Will Illegal Immigration Drive GOP Turnout as Much as Abortion Has Driven Democrats?
All eyes will be on the special election to replace George Santos.
EVER SINCE THE SUPREME COURT HANDED DOWN the Dobbs decision, Republicans have been losing elections faster than Donald Trump has been losing court cases. This is due in large part to the exodus from the GOP of female voters: Conservative-leaning independent and Republican women had been voting for Democrats in growing numbers since Trump’s takeover of the party in 2016, but the overturning of Roe v. Wade in June 2022 set the trend on hyperdrive, dashing Republicans’ hopes for a red wave in the 2022 midterms and in numerous special elections since then. Republicans, keenly aware that the blowback from women is likely to jeopardize their White House and congressional fortunes this November, have been scrambling to find a foil to the powerful issue of abortion rights. They think they’ve found it in illegal immigration.
Their theory will be put to the test on Tuesday in the special election in New York to fill the seat vacated by indicted fabulist George Santos. The district is among the wealthiest in the nation and it boasts a high percentage of college graduates for a Republican-held seat. It is one of a small number of districts across the country that both voted for Joe Biden for president and is represented in the House by a Republican (or at least was before Santos was expelled in December). Ticket-splitting like this is rare in today’s hyperpartisan America; it’s found in just a handful of districts where there is a critical mass of high-information voters who take the time to discern both the policy and political implications of their vote.
So this special election is the perfect test case of whether one of the most-prized groups of voters actually shifting in the electorate—suburban college-educated white women—will be more motivated by abortion or by immigration.
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In one corner, there’s abortion. Women have been fired up in response to the Dobbs decision, and there’s no question that will continue for some time. Remarkable electoral outcomes protecting women’s rights in conservative states like Ohio and Kansas have rattled Republican consultants to their cores.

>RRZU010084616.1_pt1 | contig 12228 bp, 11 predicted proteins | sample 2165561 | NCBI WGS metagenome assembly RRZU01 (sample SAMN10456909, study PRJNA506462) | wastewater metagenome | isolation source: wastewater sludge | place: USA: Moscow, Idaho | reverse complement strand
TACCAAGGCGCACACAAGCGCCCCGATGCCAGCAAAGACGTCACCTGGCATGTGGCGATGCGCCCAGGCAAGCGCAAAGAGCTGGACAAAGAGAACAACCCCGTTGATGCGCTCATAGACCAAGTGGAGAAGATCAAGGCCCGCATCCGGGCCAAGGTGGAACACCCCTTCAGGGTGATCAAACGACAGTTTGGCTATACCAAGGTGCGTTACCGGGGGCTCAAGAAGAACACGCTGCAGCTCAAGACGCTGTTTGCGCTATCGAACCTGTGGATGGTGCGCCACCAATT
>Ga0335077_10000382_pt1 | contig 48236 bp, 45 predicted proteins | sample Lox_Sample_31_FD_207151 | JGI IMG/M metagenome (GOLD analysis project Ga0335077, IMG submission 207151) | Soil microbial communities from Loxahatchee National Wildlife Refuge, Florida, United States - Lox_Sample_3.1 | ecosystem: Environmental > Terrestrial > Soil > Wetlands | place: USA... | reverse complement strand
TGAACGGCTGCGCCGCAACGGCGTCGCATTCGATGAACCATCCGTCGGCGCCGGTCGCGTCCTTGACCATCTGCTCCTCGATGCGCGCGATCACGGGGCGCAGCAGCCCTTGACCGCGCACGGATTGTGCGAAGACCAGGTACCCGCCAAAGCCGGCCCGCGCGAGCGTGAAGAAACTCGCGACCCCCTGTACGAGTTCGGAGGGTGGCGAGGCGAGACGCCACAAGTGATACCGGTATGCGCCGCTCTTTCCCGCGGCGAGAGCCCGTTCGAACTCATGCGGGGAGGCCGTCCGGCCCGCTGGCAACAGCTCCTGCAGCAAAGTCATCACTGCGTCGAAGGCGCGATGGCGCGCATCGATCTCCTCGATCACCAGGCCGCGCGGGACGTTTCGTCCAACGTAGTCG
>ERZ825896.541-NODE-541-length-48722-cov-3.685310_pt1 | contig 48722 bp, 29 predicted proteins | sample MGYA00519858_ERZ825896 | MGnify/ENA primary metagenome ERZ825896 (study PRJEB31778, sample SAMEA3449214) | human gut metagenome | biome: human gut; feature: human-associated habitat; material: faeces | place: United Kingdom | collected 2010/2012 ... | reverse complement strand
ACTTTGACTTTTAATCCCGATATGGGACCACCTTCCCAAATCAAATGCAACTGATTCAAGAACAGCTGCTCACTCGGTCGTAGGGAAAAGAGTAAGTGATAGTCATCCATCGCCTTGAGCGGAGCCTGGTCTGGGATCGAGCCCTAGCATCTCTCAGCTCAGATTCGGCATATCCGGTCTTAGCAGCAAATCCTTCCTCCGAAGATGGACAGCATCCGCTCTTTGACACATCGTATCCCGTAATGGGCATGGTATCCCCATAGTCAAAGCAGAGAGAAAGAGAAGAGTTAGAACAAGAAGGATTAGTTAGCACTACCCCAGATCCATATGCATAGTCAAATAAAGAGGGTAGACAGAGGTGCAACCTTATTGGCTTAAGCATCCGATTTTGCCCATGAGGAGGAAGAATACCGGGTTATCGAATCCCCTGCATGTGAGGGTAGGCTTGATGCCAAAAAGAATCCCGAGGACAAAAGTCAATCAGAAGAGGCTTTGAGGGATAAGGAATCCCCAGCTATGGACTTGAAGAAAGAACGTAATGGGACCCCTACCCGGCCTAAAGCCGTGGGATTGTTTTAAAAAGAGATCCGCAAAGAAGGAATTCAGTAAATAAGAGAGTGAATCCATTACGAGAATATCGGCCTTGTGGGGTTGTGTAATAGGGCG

In the other corner, there’s immigration. Illegal border crossings have spiked since 2021, and many Republicans are betting that nothing scares a white suburban soccer mom more than a brown man sneaking across the border—one who might be a criminal or a drug dealer. Nationally, voter opinion has moved decisively toward Republicans on the issue, making it the single weakest issue for Biden against Trump, even in staunchly blue enclaves like New York City. The immigration debate hasn’t looked like this since 2007, when immigration, both legal and illegal, dropped considerably. The creaking border is now in crisis, as thousands of undocumented migrants flow into the United States.
IN NEW YORK’S 3RD CONGRESSIONAL DISTRICT, where Tuesday’s special election is being held between Republican Mazi Pilip and Democrat Tom Suozzi, an Emerson College poll in January found that 26 percent of voters consider immigration the most important issue, while abortion access scored at the bottom at 4 percent—suggesting there has been some slippage of abortion as a primary motivator for voters, including women. However, those respondents for whom abortion remained the top concern said nearly universally that they would vote for Suozzi (99 to 1 percent). Among those who ranked immigration first, Pilip won (68 to 17 percent). In more recent polls, conducted last week by Emerson College and Siena College, NY03 voters said they trusted Suozzi to do a better job than Pilip on abortion (by 55 to 32 in the Siena poll and 56 to 44 in the Emerson poll), and trusted Pilip over Suozzi on immigration (by 49 to 40 in the Siena poll and 53 to 47 in the Emerson poll). And, as the director of the Emerson poll, Spencer Kimball, noted, “Independents break toward Pilip on [immigration] over Suozzi, 63% to 37%.” Because more voters prioritize immigration than abortion, Republicans seemed poised to benefit most.
The issue matrix is complicated here, as it is in most swing districts, but it’s possible to look ahead toward November. Although Biden won the district in 2020, his numbers here are now abysmal. Still, in a head-to-head against Trump, he’s just 5 points behind in the district, according to the Siena poll.
As for Tuesday’s special election, Democrats seem to be significantly outperforming the Republicans, having reported spending three times more money on the race than the GOP. Early signs look as though it’s working. By party registration, Democrats hold a slim margin of more absentee and early votes cast over 2022, all of which points to a razor-thin election in either direction. Most polls show Suozzi leading Pilip, but with enough undecided voters to make either candidate the winner.
Of course, the issues alone won’t determine the winner. Other factors, such as bad weather—forecasters predict two feet of snow on Election Day—will likely prove important, too. But the results will be interpreted, no matter what, in light of the salience of illegal immigration, the dominant issue in New York City at the moment.
All of which goes to say there’s a lot of uncertainty and plenty of spin to be had for either side if the election is close—say, within five points either way. If it’s greater than that in Suozzi’s favor, Democrats will still claim, with credibility, to have Dobbs as a cudgel. If Republican Mazi Pilip wins by more than five, Republicans will conclude they were right to pick for their major issue in 2024 the specter of illegal immigration.
Mike Madrid is a Republican consultant and author of the forthcoming book The Latino Century: How America’s Largest Minority is Transforming Democracy.